ACK Kayak Camping Gear Guide: A Visual Presentation

We’ve written several articles highlighting what you need to know when kayak camping. This time, we took a different approach featuring the camping gear you should consider taking along with you through an easy to follow one page visual presentation. See below or download a high res PDF version for printing and to reference it at a later time. Both versions contain clickable links that will lead you to detailed information about each product or product category. Enjoy! – Roland & Joseph @ACK

25 thoughts on “ACK Kayak Camping Gear Guide: A Visual Presentation”

  1. Customer John R. replied with the following and we couldn’t have agreed more! Thanks for the feedback John!

    “Nice Kayak graphic with the recommended gear for camping. An important component when using our Kayaks in the surf is to have a paddle leash. This is a life saver both here and in rough inland waters as well. Keep up the great work at ACK!”

  2. Great guide roland. Just curious what is your thought process behind a paddle leash when it comes to saftey. I see it as a potential hazard and just carry an emergecny paddle. But how hazardous they reslly are is up for discussion. In the Coast Guard they teach us that underwater entangelments are the devil. We always carry a knife as every should. The swift water rescue guys i know say to avoid them but there is a clear risk vs gain factor at play. Im personally torn and was wondering what you thought. Thanks

  3. As an open coast paddler and someone studying to be to an ACA open coast instructor I would highly recommend against a paddle leash in surf and other white water. The last thing you want to do is get a paddle leash wrapped around your neck while a wave is pummeling you and you dont know which way is up. You probably would not be able to roll back up if your neck is connected to your paddle. The solution–bring a spare paddle and dont paddle alone in rough waters. If you get seperated from your paddle pull out your spare or have your buddy get it for you. Be safe and happy paddling

  4. Louis & Ernie, interesting perspectives and a good point of discussion here. I see where it can be a hazard in rough conditions. Back tracking on my previous comment and to your point, I guess the best thing to do in rough water conditions is to simply carry an emergency paddle inside your kayak. I can see the value in avoiding the loss of a paddle but also see how it can backfire on you if you ended up in a tangle underwater. Thanks for your input…it’s always great to hear suggestions and comments from others.

  5. i always stick one of those collapable tripod stools in my forward compartment, makes morning coffee a lot nicer then sitting on your boat or the ground.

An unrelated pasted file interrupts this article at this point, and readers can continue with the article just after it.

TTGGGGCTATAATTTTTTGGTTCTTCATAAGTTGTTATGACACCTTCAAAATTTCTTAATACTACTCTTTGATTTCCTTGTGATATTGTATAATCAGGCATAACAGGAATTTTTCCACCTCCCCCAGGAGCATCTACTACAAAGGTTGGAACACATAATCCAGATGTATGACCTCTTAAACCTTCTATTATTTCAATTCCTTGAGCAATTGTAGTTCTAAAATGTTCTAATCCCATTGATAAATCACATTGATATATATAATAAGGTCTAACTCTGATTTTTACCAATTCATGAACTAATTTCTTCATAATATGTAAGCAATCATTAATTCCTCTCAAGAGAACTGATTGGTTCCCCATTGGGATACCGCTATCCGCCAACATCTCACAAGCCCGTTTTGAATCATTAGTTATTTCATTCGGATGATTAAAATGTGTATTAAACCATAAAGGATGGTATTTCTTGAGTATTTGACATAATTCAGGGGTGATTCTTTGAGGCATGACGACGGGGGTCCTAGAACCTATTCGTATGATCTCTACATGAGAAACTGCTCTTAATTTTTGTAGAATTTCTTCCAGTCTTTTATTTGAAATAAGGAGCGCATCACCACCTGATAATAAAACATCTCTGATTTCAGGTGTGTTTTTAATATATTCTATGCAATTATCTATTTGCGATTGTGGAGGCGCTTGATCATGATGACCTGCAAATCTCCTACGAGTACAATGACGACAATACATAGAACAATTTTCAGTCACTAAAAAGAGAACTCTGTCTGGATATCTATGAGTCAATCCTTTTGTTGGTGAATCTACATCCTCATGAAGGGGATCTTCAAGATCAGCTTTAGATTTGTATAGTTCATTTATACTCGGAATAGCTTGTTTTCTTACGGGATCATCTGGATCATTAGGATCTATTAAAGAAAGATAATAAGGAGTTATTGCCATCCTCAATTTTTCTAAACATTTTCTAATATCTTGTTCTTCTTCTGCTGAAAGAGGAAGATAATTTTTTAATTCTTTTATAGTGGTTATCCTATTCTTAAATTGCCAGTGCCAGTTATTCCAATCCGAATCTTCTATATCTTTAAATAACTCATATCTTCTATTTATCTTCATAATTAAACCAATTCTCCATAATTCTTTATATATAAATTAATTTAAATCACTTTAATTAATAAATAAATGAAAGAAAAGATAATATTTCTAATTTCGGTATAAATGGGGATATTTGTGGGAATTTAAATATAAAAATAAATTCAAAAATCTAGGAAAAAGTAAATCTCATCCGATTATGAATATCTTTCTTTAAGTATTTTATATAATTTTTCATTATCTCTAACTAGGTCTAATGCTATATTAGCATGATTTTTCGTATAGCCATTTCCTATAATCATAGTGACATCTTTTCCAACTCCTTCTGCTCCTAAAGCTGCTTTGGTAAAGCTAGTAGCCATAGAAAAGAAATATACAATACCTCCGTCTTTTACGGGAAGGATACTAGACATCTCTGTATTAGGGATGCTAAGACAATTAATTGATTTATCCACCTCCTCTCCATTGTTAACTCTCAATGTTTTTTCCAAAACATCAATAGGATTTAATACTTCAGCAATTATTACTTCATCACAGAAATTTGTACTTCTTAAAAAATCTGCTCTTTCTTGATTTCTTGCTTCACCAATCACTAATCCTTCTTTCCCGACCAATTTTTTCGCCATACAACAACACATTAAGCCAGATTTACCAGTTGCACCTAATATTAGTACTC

6. Great job with the graphic, very helpful to see how others pack. I need to get one of those water bags to replace my bottle, seems like it would fit better. The only thing I do different is bring a cooler and strap an old fashioned camp chair on top. In Florida like to river camp in Nov/Dec and it gets dark around 5:30 which means 4-5 hours around the campfire, so the chair is an essential for old guys like me.

    http://www.flickr.com/photos/fredgreiner/8054396921/

  7. I have kayak-camped on 10 different rivers in Texas, several lakes, as well as on Matagorda Island twice. This is a pretty good guide. A kayak paddle is useful for other things besides paddling. I’ve used mine to prop up my boat on edge as a windblock beside my tent, a tentpole, and a shovel to dig a firepit.

    Also useful on camping trips: a roll of strong nylon cord, extra carabiners.

  8. This add got my attention because Kayak Camping is where it’s at !! I love Kayak camping and there isn’t enough on this subject. So far you’re my all time faviorite store !! Here is another suggestion if u don’t have it already. Have a app from AKC for Kayak Campers to interact and exchange our places to go or been! LRL ,DBNF ,Corbin,KY. Is spectacular beauty, free kayak camping and just pay a season pass at Grove Marina Cobin KY.

  9. I have about 40 years of canoe camping, mostly on East Texas flat water. I have always seen any kind of potential entanglement as a hazard. That includes the poncho that I used to wear on the water. If I take no other luxury I am going to take a chair. Always beware of dead standing timber.

  10. Nicely done Roland. Different approach but will detailed. Sure everyone would see this very useful. And by the way, thanks for the converting it into a PDF format. You rock!

  11. Pingback: Packing a Kayak
  12. Pingback: Kayak Camping Gear

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